Many other news stories in the last two years haven noted the rise of adolescent drug smuggling. Boyle points to a Fox News Latino piece which noted that “Children between the ages of 11 and 17 are being recruited by Mexico’s drug cartels to smuggle narcotics and work as spies, the Mexican press reported Sunday, citing information from the U.S. Drug Enforcement Administration and U.S. Immigration and Customs Enforcement, or ICE.”
Of course, not all of these young smugglers are illegal aliens. Fox News Latino noted that, “The number of children from the United States being recruited by the cartels has risen since the second half of 2011 because they enjoy the benefit of citizenship.” It is a big problem in border towns like Douglas and Nogales, Arizona, where high school students are recruited to smuggle drugs because, as citizens, they can leave and reenter the U.S. easily.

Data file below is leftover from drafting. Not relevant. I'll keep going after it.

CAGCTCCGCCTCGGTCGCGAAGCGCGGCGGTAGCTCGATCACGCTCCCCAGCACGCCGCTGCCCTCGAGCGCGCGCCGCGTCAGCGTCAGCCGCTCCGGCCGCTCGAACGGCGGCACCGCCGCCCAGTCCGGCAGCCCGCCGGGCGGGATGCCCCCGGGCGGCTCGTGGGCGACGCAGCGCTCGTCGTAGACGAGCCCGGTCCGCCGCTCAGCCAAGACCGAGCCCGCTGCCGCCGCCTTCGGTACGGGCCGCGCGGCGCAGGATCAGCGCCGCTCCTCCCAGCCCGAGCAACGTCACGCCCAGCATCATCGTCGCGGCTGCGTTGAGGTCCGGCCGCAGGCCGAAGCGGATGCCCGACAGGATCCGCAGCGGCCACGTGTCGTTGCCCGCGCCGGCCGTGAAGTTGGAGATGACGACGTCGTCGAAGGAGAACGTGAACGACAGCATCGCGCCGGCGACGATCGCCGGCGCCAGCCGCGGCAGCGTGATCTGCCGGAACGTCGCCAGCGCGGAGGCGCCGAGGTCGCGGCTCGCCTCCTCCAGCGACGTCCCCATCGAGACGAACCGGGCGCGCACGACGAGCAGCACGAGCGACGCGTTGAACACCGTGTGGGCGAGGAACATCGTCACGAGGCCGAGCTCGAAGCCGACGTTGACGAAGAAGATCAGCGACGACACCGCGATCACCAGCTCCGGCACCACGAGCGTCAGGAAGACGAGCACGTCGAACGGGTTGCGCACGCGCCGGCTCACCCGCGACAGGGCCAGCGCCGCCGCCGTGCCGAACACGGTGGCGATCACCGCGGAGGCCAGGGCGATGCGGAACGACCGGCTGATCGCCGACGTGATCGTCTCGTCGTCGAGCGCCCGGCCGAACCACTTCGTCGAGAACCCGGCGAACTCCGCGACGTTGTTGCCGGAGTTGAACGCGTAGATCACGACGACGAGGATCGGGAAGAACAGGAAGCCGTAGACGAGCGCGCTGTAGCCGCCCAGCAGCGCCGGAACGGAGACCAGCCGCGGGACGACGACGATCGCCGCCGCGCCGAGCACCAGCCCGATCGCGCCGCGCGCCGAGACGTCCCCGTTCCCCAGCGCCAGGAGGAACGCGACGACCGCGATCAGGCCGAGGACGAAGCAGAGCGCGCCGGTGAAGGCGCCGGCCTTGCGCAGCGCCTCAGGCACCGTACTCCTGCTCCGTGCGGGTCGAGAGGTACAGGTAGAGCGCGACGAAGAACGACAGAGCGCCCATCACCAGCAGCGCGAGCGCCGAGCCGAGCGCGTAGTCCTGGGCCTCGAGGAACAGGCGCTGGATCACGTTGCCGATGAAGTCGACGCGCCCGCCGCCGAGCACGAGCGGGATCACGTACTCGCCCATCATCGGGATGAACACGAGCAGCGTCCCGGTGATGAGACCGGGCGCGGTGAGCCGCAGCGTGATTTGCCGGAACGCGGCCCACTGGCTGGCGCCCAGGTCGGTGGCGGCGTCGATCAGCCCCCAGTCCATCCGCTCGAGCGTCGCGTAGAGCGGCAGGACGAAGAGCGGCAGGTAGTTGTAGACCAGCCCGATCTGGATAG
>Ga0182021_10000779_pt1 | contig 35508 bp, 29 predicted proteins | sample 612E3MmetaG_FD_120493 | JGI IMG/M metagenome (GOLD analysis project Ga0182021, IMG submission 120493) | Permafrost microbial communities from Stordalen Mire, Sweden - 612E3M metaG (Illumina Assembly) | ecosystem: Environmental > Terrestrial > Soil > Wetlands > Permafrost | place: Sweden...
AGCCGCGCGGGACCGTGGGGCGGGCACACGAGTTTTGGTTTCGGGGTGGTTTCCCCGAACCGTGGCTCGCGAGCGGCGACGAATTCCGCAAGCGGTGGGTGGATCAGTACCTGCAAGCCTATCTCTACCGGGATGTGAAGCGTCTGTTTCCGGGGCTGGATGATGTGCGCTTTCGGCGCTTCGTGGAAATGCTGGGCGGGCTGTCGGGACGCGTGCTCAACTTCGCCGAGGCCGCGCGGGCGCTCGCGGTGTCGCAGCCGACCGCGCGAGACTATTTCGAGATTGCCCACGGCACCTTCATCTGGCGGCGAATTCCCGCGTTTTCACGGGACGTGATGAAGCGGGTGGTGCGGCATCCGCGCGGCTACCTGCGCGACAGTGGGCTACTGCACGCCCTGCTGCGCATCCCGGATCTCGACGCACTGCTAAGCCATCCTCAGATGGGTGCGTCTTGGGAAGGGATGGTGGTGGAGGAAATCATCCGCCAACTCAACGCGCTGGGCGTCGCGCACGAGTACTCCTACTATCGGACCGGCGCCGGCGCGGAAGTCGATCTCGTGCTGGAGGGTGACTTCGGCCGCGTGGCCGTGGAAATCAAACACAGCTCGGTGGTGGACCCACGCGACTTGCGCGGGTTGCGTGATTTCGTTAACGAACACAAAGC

The fact that there were nearly 400 minors arrested in just one of the eight border sectors in the last 18 months — to say nothing of the young smugglers who have avoided detection — suggests that King’s ratio of smugglers to valedictorians may be in the right ballpark.
Rep. King was not saying or suggesting that the majority of illegal aliens who would qualify for the “Dream Act” or “KIDS Act” amnesty are drug smugglers. What he suggested is that a law written so broadly that it gives benefits to two to four million illegal aliens merely because they entered the country as teenagers will inevitably give those benefits to hundreds of of thousands of individuals who first entered our country as drug smugglers.
If House Speaker Boehner doesn’t want any public discussion of that fact, he should offer a better solution to the problem, not attack the messenger.